The Psychology of Web Design

by Dan

A website is far more than a series of pages on the Internet that help you to tell people about your company, it helps you to market the brand and your range of products or services and provides what is often the first impression your potential customers get of you and your company, which, as we all know, is what counts.


With the majority of brands now based on the web rather than in physical stores, and the continuing development of international commerce – thanks to the internet – it’s now more important than ever to have a website that stands out from the crowd in what is becoming an increasingly saturated market. A great site isn’t just one that performs well in terms of the number of people who visit or the number of sales you make, there are a variety of factors involved in transforming a website from a series of pages that make little or no impression, into one that turns you into a potential market leader.

Unfortunately there is no style guide for creating the perfect website. Each is viewed as good or bad by the individual logging on and that is why so many employ professional agencies to help them to create what’s best for them, providing what they think the public need to find or engage with in order to achieve their own goals. Website design specialists like Visor Media are often tasked with creating bespoke websites which all have different goals depending on the customer and their industry.

A firm trying to sell products, for example, would have completely different aims for their site than one offering information and guidance, for instance. In many cases it’s all about psychological factors – from the customer’s viewpoint anyway. Different factors affect a person’s mood and impulses, as we all know from rainy days and sunny days for instance – we’re usually in a better frame of mind when the sun is shining. The same is true when we’re surfing the web as different colours often make our minds work differently.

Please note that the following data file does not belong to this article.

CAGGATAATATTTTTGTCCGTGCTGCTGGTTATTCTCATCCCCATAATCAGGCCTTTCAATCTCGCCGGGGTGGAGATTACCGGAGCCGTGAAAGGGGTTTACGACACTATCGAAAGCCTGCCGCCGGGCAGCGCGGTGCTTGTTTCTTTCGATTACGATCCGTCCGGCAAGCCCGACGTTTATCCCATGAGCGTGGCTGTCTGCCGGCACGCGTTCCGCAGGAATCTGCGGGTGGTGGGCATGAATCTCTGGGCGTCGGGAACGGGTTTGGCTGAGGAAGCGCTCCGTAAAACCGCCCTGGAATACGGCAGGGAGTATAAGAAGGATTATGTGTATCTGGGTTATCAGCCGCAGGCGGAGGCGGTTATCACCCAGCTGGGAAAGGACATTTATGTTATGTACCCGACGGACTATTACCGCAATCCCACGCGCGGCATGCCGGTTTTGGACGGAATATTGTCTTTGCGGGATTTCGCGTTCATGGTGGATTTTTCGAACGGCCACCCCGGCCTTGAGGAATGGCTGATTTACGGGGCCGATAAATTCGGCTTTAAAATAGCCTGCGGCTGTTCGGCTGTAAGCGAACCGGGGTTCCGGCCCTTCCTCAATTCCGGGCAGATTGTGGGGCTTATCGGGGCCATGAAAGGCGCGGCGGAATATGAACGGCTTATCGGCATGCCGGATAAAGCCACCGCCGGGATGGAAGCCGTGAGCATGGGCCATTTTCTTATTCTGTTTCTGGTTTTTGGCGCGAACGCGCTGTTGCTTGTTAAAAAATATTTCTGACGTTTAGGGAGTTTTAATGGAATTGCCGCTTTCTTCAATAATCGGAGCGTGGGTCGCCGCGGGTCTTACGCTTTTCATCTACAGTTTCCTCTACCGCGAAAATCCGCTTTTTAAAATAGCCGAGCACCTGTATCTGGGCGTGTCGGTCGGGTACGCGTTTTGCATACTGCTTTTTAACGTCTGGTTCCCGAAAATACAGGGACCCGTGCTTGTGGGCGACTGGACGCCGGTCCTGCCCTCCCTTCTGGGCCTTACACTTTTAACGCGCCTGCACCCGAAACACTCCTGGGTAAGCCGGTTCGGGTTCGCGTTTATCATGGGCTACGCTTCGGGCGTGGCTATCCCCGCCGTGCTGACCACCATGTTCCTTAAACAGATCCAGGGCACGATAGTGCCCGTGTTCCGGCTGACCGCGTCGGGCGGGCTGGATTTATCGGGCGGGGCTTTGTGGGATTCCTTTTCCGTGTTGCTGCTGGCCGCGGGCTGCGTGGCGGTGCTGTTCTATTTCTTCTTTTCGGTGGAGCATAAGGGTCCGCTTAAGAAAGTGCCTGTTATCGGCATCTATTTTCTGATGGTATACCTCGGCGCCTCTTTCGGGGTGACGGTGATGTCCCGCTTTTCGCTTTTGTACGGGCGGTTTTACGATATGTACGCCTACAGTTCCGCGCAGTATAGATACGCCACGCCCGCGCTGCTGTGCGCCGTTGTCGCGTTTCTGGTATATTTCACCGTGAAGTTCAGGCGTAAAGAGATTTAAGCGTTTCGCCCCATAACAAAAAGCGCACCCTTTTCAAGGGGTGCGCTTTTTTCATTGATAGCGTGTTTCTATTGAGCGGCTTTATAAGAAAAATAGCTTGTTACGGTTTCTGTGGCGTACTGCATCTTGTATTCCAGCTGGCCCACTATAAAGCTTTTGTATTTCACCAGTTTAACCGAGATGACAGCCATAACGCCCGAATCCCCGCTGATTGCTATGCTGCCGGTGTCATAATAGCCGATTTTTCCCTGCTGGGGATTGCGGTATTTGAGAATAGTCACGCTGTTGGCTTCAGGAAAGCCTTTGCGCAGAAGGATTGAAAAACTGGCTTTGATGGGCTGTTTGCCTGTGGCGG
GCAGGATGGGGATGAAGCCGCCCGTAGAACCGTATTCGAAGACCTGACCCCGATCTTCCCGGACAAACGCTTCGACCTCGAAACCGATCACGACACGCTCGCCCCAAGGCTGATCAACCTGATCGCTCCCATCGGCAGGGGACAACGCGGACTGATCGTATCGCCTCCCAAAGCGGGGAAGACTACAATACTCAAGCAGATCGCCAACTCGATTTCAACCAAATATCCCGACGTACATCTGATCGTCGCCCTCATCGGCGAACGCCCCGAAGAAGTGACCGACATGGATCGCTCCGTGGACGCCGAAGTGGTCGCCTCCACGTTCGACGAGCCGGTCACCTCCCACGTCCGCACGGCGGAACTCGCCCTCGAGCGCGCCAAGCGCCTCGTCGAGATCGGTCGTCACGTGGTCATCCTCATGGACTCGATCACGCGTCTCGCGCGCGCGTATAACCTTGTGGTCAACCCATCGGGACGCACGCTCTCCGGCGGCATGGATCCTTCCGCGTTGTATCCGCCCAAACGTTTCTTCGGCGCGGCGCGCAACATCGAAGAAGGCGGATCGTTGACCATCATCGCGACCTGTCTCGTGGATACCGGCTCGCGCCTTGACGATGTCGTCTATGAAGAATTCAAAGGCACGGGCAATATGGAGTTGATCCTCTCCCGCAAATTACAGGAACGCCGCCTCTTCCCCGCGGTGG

Cooler colours like blue and green make a site look relaxed and also professional, which often encourages customers to buy from them as opposed to a site that uses much harsher colours like yellow or red which have been proven to give a stressful feel despite giving off the warmth. People talk about ‘white space’ being bad, and that’s often because it can make a site look empty, but also because it can feel cold and uninviting.

While we’re talking about space, this is another key factor in the performance of a website and something that professional designers have to work both with, and around. If there is too much space with the site taking on a minimalist design, the site can look contemporary – but also empty and unprofessional. If it is filled with too much information or too many products all crammed in together it can look cramped and overwhelming making it difficult for the visitor to find what they’re looking for. In an ecommerce sense, this is bad for business because if they can’t find a product, they’ll shop somewhere else and you miss out on your sale no matter how small.

Possibly the most important psychological influencer in creating a successful website, however, is the content on the site. That is what people read and engage with from the moment they click onto the page until they leave – either because they’re put off or because they’re finished with their purchase. Keeping the content concise and easy-to-read is essential. If there is just block after block of text, readers will be left with too much information to consume in one go; while having little or no detail can make it look like it isn’t trying to give the detail the viewer might be looking for so they click away and go elsewhere.

The modern site needs to ensure that it achieves the perfect blend of informative content, while keeping it brief and to the point because you also have the factor that many viewers will be coming from mobile devices while out shopping, commuting or on the move and they need the detail quickly – they haven’t got the time to read and read like they may once have done.

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